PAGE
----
Choices leave us confused, we complain! But for me, more choices feel like a blessing I do think it makes our job easier to choose the right kind according to our affordability. To put it in other words, it helps us spend less and save more. That is the point where you can feel more financial freedom.
It is never to suggest that you can buy anything you want. The budget buyers have certainly some limitations. However, they also have more options in life, taking advantage of which will surely land them in much coveted financial stability. Here, I want to stress on financial discipline that will put you in a place where you will enjoy full command over your wealth instead of feeling everything is going out of reach.
Flexibility is Important
Truly speaking, I don’t earn a six digit figure in a month. However, it is surely not a poor figure that hits my salary account every month. I travel frequently and am in habit of dining out at least once in a week. Luxury Living – is it what you are thinking? Obviously, my lifestyle never gets closer to what Bill Gates or Mark Zuckerberg is leading. However, I live a pretty much better financial life than the average Americans. Flexibility of choice helps me a lot.
Once in a blue moon, I visit a celebrity restaurant. Other times, I like to enjoy food at ordinary or new eateries. It costs me less and on contrary to popular belief, food is of great quality here. During travel, I always avoid boarding first class. I also prefer comfortable yet easily affordable inn to five-star hotels. So, you see there are more options in every aspect of spending and that helps me save though I enjoy my life to the fullest.
Just like many of you, infamously called as impulsive buyers, I spend $2000 to buy a Rolex wrist watch. Was it the look that tempted me to break my bank or I just wanted to flaunt off my style? Whatever the driving force was behind my impulsive purchase, I never rue it. That taught me why I must cut my coat according to cloth.
By keeping myself away from on-spur-of-the-moment purchase, I have accumulated a rainy day fund to cover expenses for sudden problems. I have recently my wisdom tooth plucked out. My son has picked up an injury on football ground and undergone a lengthy treatment. However, I have not borrowed a penny because I am financially richer (or disciplined?) enough to handle such unprecedented issues.
Even with a moderate income like mine, a person can enjoy financial freedom. Being rich never means you are free and it holds good if discussed from financial perspective. From my personal experience, I can tell that it is not hard to gain financial freedom only if you are patient, disciplined and determined to spend less than your earning.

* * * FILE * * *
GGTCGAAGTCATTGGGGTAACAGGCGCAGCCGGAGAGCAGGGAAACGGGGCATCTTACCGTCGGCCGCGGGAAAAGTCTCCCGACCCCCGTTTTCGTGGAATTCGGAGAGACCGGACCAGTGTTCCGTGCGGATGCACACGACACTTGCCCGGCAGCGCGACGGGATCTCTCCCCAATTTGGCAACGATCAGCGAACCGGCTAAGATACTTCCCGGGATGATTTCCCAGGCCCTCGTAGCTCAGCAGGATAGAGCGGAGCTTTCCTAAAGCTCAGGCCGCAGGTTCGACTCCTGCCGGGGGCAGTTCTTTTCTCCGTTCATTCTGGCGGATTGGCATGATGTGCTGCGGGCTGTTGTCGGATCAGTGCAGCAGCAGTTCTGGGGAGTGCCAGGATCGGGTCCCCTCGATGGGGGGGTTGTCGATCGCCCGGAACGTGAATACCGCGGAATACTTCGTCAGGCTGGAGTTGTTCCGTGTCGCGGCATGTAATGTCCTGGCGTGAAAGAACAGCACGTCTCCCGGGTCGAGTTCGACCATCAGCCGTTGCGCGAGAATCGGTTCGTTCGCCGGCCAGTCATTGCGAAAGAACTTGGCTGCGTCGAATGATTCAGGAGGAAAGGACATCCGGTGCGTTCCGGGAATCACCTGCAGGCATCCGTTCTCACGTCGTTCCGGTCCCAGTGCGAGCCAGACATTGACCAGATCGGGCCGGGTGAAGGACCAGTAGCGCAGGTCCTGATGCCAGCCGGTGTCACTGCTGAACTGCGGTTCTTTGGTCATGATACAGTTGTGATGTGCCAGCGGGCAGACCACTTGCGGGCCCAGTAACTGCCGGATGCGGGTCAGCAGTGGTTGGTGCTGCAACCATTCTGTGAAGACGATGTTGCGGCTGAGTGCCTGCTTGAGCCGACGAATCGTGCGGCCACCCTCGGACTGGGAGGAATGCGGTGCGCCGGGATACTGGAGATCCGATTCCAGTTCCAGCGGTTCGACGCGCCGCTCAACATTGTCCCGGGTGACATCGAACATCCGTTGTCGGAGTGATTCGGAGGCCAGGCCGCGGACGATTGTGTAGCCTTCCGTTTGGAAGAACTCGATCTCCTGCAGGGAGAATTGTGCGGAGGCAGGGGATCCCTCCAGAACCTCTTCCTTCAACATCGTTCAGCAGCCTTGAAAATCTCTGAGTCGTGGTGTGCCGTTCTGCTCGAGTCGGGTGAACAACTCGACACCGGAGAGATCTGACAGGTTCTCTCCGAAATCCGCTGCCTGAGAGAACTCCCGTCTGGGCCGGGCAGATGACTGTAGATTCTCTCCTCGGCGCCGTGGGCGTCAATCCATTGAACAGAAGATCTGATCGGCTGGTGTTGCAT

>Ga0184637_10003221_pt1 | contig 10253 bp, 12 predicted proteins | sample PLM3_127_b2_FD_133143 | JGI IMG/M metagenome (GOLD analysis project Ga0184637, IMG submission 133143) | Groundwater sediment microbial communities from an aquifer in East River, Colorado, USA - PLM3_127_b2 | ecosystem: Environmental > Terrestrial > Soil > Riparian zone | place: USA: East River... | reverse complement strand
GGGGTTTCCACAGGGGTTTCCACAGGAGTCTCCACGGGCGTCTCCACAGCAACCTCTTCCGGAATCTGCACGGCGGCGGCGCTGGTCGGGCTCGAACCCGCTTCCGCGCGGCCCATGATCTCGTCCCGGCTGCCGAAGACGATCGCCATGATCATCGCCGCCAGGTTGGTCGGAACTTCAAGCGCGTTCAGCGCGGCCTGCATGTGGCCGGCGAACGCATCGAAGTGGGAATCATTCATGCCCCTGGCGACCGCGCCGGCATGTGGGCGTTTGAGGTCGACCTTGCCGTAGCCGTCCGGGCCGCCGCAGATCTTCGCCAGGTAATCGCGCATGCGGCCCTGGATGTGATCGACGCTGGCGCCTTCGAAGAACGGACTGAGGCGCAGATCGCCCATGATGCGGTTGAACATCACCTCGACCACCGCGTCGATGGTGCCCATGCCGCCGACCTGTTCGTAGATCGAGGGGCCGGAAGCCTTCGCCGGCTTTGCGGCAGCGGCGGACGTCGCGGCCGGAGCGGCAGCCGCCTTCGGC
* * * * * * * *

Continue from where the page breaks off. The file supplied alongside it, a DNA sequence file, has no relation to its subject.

Live below your means – it sounds like a sage’s advice. If you do just the opposite, it will not take much of time to see a larger sum as debt to your name. The average U.S. household have debt worth $15,762 in credit card debt and $130,922 in total. I don’t say all debts are bad. Sometimes, it is really wise to take loan. However, it is also better to keep the amount as minimum as possible. I borrowed a loan while buying my house. I waited for years to have enough money to buy my first car instead of taking out a loan.
Those simple strategies have helped me save a fortune that could have spent in interest over years. Thus what I saved has gone to fund my frequent holiday trip, inflate my emergency fund, save for retirement and spend on entertainments.
Better late than never! No matter who you are, how much you earn and what point you start from, it is always possible to be on your own journey towards financial freedom. The only condition is you need to have strong willpower to realize your goal. Debts limit our choice because you have no way but to spend what could have been saved for your rainy days and to fulfil your other financial ambitions.
I want to preach what I practice and get results from. If following some simple rules can help you live like a free bird despite having limited resources, why not try it? Don’t allow too much red ink on your balance sheet as it will only eat into your saving and tomorrow’s wages. Debt must be considered an unwelcome entry on your balance sheet. Over time, things will get out of your control.
If you spend according to your earning, you will have more improved command over your financial life. Living financially disciplined life never means living like a pauper or miser. As you grow older, you will realize that a disciplined life is financially rewarding and can make you rich despite a modest income.